Childs Play In Puerto Vallarta
It’s Child’s Play
Mexico has long been a world leader in toy making, along with China and Spain. Even though the advent of Barbie dolls and other plastic toys have invaded the market, traditional toys are still easy to find in Puerto Vallarta and make memorable souvenirs.
Among the most common toys found in Puerto Vallarta at street markets and the tiangues (flea market) are whistles, yo-yos, tops, train sets and cars and other handcrafted wood items. The brightly painted cup with ball attached to a string is an addicting game and loved by kids of all ages.
The traditional game of Oca, with its colorful board, also known as The Game of the Goose, can be a challenge to find in tourist markets. However, Loteria is an ancient game that is still widely played and can be found everywhere. The images of devils, drunks, sun and moon, spiders and scorpions, hearts and flowers have been adapted in everything from notebook covers and lampshades to jewelry and refrigerator magnets. Both games are great for practicing one’s Spanish.
Small stuffed animals, such as coyotes, deer, giraffe, elephants, monkeys and pigs can be found at market sites in Puerto Vallarta. Originally made in the state of Oaxaca, these are crafted from course wool and stitched with detail. They are made in a variety of colors, all hand-dyed.
Our personal favorite for a gift to our non-Mexican friends is the María doll. They are also sold on the streets of Puerto Vallarta and found everywhere in Mexico, though they also originated in Oaxaca. Often you will find Mexican ladies, sometimes accompanied by their little ones, sitting on the sidewalk, selling and crafting these rag dolls. Made from cloth and dressed to imitate indigenous women, they wear traditional outfits from differing Mexican cultures. Several sizes are available but the small María hanging on a string is usually sold for as little as ten pesos, an amazing price for a handcrafted toy.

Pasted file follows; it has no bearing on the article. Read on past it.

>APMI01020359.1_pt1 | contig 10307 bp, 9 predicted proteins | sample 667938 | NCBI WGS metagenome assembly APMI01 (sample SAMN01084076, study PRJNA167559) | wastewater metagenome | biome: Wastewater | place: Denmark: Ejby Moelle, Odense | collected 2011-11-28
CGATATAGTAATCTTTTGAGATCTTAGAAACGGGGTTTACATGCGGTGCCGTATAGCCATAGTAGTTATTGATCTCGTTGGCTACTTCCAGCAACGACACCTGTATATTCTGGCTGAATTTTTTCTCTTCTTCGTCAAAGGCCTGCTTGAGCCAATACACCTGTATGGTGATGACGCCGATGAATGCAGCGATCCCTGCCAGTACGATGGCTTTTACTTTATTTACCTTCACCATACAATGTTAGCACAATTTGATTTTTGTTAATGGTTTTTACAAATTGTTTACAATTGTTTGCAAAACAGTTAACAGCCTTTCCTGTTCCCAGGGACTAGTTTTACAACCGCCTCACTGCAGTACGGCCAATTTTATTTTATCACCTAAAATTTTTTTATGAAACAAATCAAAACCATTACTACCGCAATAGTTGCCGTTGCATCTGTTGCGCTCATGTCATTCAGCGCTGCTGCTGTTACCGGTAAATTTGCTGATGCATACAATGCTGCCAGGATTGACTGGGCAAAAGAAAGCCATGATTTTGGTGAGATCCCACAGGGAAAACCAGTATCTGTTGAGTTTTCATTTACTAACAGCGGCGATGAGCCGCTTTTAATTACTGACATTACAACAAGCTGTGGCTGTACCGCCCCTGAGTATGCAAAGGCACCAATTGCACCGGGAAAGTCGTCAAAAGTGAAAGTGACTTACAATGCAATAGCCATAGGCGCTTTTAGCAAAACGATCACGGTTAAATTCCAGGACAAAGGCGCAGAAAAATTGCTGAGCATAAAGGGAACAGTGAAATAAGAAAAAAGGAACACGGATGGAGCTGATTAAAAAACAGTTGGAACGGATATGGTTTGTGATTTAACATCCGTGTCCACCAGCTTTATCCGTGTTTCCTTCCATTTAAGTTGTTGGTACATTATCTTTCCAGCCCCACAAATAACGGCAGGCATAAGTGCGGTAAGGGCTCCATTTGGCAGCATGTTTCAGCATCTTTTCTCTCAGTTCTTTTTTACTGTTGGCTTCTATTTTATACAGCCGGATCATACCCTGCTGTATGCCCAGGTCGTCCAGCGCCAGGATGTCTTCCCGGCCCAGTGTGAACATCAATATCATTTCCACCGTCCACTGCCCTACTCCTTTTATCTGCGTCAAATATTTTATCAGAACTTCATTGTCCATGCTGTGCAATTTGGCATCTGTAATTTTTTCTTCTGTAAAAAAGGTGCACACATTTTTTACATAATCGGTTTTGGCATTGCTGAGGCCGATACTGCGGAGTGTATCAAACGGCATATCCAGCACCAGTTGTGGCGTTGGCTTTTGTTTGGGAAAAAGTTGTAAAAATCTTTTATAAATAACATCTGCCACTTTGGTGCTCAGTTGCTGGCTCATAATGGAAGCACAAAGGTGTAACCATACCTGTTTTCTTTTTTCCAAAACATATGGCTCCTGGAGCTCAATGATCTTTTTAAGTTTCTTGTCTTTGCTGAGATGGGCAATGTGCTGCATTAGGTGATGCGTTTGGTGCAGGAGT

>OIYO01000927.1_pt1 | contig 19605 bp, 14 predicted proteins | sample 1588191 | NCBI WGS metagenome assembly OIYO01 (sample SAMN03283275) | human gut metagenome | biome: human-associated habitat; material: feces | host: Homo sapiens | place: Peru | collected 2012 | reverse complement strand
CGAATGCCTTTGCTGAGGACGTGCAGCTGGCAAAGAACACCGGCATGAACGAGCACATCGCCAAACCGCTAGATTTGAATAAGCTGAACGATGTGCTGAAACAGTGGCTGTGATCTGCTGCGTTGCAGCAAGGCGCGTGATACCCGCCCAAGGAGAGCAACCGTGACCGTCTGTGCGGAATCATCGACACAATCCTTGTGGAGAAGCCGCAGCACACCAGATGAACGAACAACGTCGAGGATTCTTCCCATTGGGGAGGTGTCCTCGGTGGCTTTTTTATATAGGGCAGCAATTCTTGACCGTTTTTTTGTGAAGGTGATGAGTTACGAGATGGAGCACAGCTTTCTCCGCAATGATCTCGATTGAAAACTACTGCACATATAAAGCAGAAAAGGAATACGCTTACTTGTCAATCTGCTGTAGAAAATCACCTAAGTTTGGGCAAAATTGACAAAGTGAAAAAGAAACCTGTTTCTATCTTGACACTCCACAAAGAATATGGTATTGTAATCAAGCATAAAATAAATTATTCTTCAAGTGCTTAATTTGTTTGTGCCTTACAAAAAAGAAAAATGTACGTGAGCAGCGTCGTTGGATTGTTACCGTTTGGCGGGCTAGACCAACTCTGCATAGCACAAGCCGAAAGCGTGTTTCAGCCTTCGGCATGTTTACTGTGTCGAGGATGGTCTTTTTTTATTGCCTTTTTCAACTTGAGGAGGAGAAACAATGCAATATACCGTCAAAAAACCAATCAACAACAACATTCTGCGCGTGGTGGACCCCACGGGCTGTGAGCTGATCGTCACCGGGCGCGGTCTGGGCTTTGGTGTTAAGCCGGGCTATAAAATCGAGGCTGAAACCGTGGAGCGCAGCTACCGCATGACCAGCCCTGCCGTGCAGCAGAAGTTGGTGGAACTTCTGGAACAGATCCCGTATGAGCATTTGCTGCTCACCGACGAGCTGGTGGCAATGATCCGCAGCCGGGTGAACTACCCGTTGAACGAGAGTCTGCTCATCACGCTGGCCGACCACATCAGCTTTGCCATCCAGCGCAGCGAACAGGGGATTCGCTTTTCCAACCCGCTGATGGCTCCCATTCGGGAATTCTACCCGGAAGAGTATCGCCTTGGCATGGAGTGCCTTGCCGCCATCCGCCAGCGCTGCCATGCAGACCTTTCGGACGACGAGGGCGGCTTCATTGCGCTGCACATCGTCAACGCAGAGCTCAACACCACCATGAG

Mexican toys tend to imitate life. Dollhouses are very popular with their miniature furniture, much of it with working parts, drawers that open/close and tiny beds with pillows and quilts. Tea sets; clay dishes, as well as those made with wood and copper; wooden horses, burros with packs full of goods; domestic as well as farm animals. Miniature storefronts with merchandise; carousels and ferris wheels with moving parts and passengers. There is no shortage of imagination.
The material used in the creation of these toys is clever and, like many things Mexican, inventive and ingenious; corn husks; apricot pits; scraps of cloth and clean rags, lace and ribbon; feathers and fur; paper and papier-mâche (cartonería); ceramic, glass and porcelain; palm fronds, straw and seeds, tin and bottles caps.
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